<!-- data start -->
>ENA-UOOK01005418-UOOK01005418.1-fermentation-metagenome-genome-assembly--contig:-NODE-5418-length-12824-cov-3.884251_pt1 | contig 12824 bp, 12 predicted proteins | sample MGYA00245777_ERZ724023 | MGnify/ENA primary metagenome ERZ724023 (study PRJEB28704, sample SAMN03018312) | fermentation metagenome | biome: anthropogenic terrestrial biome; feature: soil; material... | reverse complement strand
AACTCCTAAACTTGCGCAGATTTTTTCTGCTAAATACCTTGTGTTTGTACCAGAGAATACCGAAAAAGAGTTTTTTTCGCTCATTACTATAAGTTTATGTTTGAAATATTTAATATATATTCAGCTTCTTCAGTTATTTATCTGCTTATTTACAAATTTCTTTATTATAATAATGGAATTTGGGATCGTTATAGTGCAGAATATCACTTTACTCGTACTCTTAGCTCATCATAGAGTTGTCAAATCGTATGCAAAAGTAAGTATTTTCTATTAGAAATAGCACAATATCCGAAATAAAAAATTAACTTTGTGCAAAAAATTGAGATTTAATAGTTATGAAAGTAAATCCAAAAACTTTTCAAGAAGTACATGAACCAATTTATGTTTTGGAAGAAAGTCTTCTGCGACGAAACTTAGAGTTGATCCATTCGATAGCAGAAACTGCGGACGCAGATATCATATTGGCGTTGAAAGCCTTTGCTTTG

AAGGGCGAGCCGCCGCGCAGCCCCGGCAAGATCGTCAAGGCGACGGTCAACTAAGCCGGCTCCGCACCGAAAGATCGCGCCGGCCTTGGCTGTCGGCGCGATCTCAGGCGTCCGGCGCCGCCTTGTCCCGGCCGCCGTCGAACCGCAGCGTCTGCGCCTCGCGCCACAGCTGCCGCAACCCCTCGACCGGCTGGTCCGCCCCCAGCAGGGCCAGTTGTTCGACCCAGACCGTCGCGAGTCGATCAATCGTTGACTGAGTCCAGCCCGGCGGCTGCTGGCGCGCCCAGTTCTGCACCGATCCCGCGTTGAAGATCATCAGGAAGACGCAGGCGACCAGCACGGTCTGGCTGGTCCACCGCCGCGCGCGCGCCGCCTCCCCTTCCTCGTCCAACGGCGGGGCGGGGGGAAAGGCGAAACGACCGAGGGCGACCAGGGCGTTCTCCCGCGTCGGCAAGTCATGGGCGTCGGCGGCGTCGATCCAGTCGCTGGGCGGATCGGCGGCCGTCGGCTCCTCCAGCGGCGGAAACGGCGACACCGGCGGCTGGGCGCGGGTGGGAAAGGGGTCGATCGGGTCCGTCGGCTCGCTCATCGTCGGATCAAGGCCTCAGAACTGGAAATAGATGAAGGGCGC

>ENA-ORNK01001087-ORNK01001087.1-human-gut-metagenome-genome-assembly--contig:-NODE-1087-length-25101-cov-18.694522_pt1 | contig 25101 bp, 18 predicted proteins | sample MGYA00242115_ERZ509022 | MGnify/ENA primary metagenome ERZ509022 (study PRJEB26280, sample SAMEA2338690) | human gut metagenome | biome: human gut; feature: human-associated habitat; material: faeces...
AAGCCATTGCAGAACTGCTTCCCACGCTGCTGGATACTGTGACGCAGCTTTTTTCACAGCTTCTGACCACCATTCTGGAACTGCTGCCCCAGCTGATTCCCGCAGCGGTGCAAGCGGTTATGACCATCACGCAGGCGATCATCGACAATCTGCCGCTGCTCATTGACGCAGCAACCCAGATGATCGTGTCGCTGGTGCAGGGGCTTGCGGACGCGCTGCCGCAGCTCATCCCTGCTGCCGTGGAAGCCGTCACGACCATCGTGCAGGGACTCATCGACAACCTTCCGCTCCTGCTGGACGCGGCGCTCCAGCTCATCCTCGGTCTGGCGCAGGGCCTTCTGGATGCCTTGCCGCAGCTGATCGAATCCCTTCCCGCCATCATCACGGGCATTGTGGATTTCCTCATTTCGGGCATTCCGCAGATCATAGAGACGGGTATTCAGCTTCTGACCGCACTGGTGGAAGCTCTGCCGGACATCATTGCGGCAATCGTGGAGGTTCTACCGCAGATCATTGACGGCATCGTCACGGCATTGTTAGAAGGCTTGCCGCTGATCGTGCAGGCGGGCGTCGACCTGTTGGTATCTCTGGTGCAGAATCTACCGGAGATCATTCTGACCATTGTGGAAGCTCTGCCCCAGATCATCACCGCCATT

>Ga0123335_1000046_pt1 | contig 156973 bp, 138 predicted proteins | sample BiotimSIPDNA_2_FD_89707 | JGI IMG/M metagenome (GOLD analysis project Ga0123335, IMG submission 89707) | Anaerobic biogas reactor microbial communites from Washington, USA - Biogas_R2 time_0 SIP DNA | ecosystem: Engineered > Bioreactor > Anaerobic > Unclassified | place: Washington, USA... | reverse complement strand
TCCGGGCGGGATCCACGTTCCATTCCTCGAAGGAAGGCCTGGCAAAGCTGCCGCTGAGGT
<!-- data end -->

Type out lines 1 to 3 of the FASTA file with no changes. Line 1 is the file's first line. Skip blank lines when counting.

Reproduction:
>ENA-UOOK01005418-UOOK01005418.1-fermentation-metagenome-genome-assembly--contig:-NODE-5418-length-12824-cov-3.884251_pt1 | contig 12824 bp, 12 predicted proteins | sample MGYA00245777_ERZ724023 | MGnify/ENA primary metagenome ERZ724023 (study PRJEB28704, sample SAMN03018312) | fermentation metagenome | biome: anthropogenic terrestrial biome; feature: soil; material... | reverse complement strand
AACTCCTAAACTTGCGCAGATTTTTTCTGCTAAATACCTTGTGTTTGTACCAGAGAATACCGAAAAAGAGTTTTTTTCGCTCATTACTATAAGTTTATGTTTGAAATATTTAATATATATTCAGCTTCTTCAGTTATTTATCTGCTTATTTACAAATTTCTTTATTATAATAATGGAATTTGGGATCGTTATAGTGCAGAATATCACTTTACTCGTACTCTTAGCTCATCATAGAGTTGTCAAATCGTATGCAAAAGTAAGTATTTTCTATTAGAAATAGCACAATATCCGAAATAAAAAATTAACTTTGTGCAAAAAATTGAGATTTAATAGTTATGAAAGTAAATCCAAAAACTTTTCAAGAAGTACATGAACCAATTTATGTTTTGGAAGAAAGTCTTCTGCGACGAAACTTAGAGTTGATCCATTCGATAGCAGAAACTGCGGACGCAGATATCATATTGGCGTTGAAAGCCTTTGCTTTG

AAGGGCGAGCCGCCGCGCAGCCCCGGCAAGATCGTCAAGGCGACGGTCAACTAAGCCGGCTCCGCACCGAAAGATCGCGCCGGCCTTGGCTGTCGGCGCGATCTCAGGCGTCCGGCGCCGCCTTGTCCCGGCCGCCGTCGAACCGCAGCGTCTGCGCCTCGCGCCACAGCTGCCGCAACCCCTCGACCGGCTGGTCCGCCCCCAGCAGGGCCAGTTGTTCGACCCAGACCGTCGCGAGTCGATCAATCGTTGACTGAGTCCAGCCCGGCGGCTGCTGGCGCGCCCAGTTCTGCACCGATCCCGCGTTGAAGATCATCAGGAAGACGCAGGCGACCAGCACGGTCTGGCTGGTCCACCGCCGCGCGCGCGCCGCCTCCCCTTCCTCGTCCAACGGCGGGGCGGGGGGAAAGGCGAAACGACCGAGGGCGACCAGGGCGTTCTCCCGCGTCGGCAAGTCATGGGCGTCGGCGGCGTCGATCCAGTCGCTGGGCGGATCGGCGGCCGTCGGCTCCTCCAGCGGCGGAAACGGCGACACCGGCGGCTGGGCGCGGGTGGGAAAGGGGTCGATCGGGTCCGTCGGCTCGCTCATCGTCGGATCAAGGCCTCAGAACTGGAAATAGATGAAGGGCGC